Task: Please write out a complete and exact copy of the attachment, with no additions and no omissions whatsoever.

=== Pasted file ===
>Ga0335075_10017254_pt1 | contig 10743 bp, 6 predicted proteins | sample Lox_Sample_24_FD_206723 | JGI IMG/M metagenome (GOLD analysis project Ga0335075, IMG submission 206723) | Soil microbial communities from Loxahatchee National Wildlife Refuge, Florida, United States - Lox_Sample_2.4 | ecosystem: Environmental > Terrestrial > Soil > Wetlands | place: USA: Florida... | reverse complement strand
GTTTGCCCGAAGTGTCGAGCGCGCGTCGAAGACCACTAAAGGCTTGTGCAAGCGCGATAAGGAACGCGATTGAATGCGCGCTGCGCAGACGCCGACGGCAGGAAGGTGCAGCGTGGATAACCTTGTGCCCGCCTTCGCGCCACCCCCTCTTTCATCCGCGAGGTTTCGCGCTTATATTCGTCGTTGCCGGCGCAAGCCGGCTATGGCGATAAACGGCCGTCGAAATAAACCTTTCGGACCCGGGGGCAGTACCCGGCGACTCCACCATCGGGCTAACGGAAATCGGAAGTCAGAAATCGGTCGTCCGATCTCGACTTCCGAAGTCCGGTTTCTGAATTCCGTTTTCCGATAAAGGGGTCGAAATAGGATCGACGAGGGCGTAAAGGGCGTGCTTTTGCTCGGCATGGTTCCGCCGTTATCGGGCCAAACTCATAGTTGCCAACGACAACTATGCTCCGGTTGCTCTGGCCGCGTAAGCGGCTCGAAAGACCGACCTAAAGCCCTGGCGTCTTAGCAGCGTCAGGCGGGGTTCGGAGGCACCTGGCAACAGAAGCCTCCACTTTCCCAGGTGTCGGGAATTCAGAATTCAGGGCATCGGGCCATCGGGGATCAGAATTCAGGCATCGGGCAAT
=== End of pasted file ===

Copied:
>Ga0335075_10017254_pt1 | contig 10743 bp, 6 predicted proteins | sample Lox_Sample_24_FD_206723 | JGI IMG/M metagenome (GOLD analysis project Ga0335075, IMG submission 206723) | Soil microbial communities from Loxahatchee National Wildlife Refuge, Florida, United States - Lox_Sample_2.4 | ecosystem: Environmental > Terrestrial > Soil > Wetlands | place: USA: Florida... | reverse complement strand
GTTTGCCCGAAGTGTCGAGCGCGCGTCGAAGACCACTAAAGGCTTGTGCAAGCGCGATAAGGAACGCGATTGAATGCGCGCTGCGCAGACGCCGACGGCAGGAAGGTGCAGCGTGGATAACCTTGTGCCCGCCTTCGCGCCACCCCCTCTTTCATCCGCGAGGTTTCGCGCTTATATTCGTCGTTGCCGGCGCAAGCCGGCTATGGCGATAAACGGCCGTCGAAATAAACCTTTCGGACCCGGGGGCAGTACCCGGCGACTCCACCATCGGGCTAACGGAAATCGGAAGTCAGAAATCGGTCGTCCGATCTCGACTTCCGAAGTCCGGTTTCTGAATTCCGTTTTCCGATAAAGGGGTCGAAATAGGATCGACGAGGGCGTAAAGGGCGTGCTTTTGCTCGGCATGGTTCCGCCGTTATCGGGCCAAACTCATAGTTGCCAACGACAACTATGCTCCGGTTGCTCTGGCCGCGTAAGCGGCTCGAAAGACCGACCTAAAGCCCTGGCGTCTTAGCAGCGTCAGGCGGGGTTCGGAGGCACCTGGCAACAGAAGCCTCCACTTTCCCAGGTGTCGGGAATTCAGAATTCAGGGCATCGGGCCATCGGGGATCAGAATTCAGGCATCGGGCAAT